SEC Opinion on the Election of a Foreign Director and President in a Holding Company; and in a Subsidiary Engaged in Power Generation

In an opinion issued on June 28, 2022, the Securities and Exchange Commission (SEC) discussed: (1) Whether or not a foreigner may be elected as a director and prescient of a holding company owned and controlled by Philippine nationals; and (2) Whether or not the company may elect a foreigner as a director of each of its subsidiaries which shall engage in power generation from renewable energy sources and shall own land.


On the first query, the SEC noted that while the minimum qualifications to be a member of the board of directors in Section 46 of the Revised Corporation Code of the Philippines (RCCP) did not impose any citizenship requirements, the provision was subject to the the restrictions found in the 1987 Constitution, Commonwealth Act No. 108 or the “Anti-Dummy Law,” and/or special rules implemented by the regulatory authority of the industry.


Previously, it was held that a holding company was a domestic market enterprise. Micro and small domestic market enterprises with paid-in equity capital of less than two hundred thousand US dollars (US$ 200,000) are reserved for Philippine nationals at 60%, for foreigners at 40% provided that if: (1) they involve advanced technology as determined by the Department of Science and Technology; or (2) they are endorsed as a startup or startup enablers by the lead host agencies pursuant to R.A. No. 11337, otherwise known as the Innovative Startup Act; or (3) a majority of their direct employees are Filipino but in no case shall the number of Filipino employees be less than fifteen (15), then a minimum paid-in capital of one hundred US Dollars (US$ 100,000) shall be sufficient to allow ownership by non-Philippine nationals of more than 40% equity.


The Commission previously held that foreigners can be elected as directors in proportion to their allowable participation or share in the capital of the corporations engaged in activities reserved to Filipinos but are prohibited from being elected as officers of a corporation.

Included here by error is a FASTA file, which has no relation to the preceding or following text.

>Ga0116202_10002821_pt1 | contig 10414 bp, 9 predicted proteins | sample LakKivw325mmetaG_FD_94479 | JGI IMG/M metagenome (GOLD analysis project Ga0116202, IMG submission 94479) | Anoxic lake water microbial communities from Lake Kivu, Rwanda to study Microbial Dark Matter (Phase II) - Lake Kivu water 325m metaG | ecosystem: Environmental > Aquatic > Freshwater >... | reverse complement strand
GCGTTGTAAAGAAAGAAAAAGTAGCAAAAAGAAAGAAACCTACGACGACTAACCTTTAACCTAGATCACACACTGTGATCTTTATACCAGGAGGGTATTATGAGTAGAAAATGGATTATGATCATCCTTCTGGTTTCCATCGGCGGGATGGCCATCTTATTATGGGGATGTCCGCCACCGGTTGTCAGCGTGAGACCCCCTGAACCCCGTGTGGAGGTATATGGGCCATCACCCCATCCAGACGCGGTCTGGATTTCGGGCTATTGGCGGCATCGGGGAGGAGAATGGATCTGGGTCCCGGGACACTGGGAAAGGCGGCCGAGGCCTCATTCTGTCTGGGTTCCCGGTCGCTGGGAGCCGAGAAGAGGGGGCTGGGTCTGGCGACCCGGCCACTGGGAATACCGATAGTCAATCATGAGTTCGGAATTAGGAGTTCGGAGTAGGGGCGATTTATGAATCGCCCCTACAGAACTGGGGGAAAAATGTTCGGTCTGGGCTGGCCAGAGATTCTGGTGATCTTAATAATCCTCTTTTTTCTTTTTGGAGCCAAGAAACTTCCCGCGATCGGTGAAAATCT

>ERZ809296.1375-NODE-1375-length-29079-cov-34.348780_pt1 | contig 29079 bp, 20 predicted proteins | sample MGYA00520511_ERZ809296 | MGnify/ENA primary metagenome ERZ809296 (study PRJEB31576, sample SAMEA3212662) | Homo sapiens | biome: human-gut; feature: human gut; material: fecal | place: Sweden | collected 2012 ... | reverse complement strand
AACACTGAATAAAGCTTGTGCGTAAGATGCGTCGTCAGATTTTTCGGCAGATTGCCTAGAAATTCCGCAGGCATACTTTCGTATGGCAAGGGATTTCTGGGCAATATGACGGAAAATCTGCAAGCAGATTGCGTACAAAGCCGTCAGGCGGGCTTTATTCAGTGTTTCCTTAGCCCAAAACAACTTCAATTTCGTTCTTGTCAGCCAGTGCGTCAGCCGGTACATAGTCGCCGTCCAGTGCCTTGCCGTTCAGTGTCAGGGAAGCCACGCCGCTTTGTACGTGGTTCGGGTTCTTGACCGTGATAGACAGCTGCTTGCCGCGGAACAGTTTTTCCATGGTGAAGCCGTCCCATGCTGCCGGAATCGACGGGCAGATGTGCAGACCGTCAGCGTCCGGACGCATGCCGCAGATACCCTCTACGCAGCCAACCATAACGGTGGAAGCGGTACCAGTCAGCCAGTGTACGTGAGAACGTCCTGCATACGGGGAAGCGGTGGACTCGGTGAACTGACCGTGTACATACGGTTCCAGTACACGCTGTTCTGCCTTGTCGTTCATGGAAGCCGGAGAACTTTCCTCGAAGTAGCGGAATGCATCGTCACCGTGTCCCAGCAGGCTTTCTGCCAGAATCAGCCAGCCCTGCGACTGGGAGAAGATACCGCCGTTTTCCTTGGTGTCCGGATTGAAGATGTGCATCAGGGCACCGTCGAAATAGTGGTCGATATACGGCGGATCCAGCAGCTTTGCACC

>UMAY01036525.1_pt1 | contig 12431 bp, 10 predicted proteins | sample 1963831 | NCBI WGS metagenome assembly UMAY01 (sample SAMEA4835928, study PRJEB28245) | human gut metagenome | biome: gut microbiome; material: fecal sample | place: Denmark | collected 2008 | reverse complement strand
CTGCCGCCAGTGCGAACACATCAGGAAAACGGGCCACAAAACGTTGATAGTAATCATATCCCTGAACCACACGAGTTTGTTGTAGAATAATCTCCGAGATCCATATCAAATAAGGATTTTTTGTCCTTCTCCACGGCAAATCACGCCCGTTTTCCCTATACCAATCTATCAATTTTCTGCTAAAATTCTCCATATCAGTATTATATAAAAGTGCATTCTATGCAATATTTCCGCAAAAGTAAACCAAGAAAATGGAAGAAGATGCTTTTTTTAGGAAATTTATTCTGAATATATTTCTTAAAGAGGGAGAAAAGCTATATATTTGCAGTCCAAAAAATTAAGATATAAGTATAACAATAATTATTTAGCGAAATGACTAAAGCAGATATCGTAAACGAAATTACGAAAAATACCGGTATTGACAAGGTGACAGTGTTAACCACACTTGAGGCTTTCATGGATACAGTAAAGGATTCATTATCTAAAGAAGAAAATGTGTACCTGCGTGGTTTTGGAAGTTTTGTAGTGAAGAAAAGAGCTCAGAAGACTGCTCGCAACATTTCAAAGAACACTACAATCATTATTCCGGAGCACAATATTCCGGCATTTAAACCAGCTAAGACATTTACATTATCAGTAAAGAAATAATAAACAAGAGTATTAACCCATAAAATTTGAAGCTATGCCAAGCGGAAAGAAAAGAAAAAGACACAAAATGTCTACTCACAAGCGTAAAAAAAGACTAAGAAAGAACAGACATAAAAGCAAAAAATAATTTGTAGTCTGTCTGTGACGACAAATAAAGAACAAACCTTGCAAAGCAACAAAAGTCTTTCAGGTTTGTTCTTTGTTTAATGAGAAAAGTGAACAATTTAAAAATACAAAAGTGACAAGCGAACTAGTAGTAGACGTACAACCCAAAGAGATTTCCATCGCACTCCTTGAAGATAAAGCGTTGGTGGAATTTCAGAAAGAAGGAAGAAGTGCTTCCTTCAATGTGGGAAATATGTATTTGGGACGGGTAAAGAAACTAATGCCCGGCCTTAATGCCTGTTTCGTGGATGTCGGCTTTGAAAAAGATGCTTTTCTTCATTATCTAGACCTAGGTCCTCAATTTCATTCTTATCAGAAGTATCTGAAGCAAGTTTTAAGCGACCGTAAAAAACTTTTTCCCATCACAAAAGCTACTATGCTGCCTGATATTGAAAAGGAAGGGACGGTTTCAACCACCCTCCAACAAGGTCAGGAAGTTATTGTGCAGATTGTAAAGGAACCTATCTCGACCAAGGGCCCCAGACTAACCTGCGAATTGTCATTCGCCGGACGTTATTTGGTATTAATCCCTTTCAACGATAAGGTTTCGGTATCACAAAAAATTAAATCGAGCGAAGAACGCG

However, if a company’s paid-in-capital will not be less than two hundred thousand US Dollars, then a foreigner may be elected as a director and president of the of the holding company since the nationality restriction on domestic market enterprises does not apply.


On the second query, the SEC stated that the Constitution and the Eleventh Foreign Investment Negative List limit foreign participation in the exploration, development, and utilization of natural resources to a maximum of 40% equity. Furthermore, Section 2-A of the Anti-Dummy Law states that corporations engaged wholly or partially nationalized activity or business undertaking, prohibits the employment of any person, corporation, or association of an alien, who shall intervene in the management, operation, administration or control thereof, whether as officer, employee, or laborer, when the exercise or enjoyment of the property or of the franchise privilege or business engaged in by such person, corporation or association is expressly reserved by the Constitution or the law to the citizens of the Philippines or corporations or associations at least 60% of the capital of which is owned by such citizens. The same law, however, allows foreigners to be elected as directors in proportion to their allowable participation in the corporation’s capital. Thus, foreigners may be elected as directors in the subsidiary companies engaged in a partly-nationalized activity, provided that the number shall not exceed the allowable portion of foreign participation in the corporation’s capital (e.g. 40%). In determining the representation of foreign stockholders in a corporation’s board of directors, the basis would be the actual share of foreign stockholders in the capital of the corporation which should comply with foreign equity limitations prescribed by law.



The full opinion can be found here.

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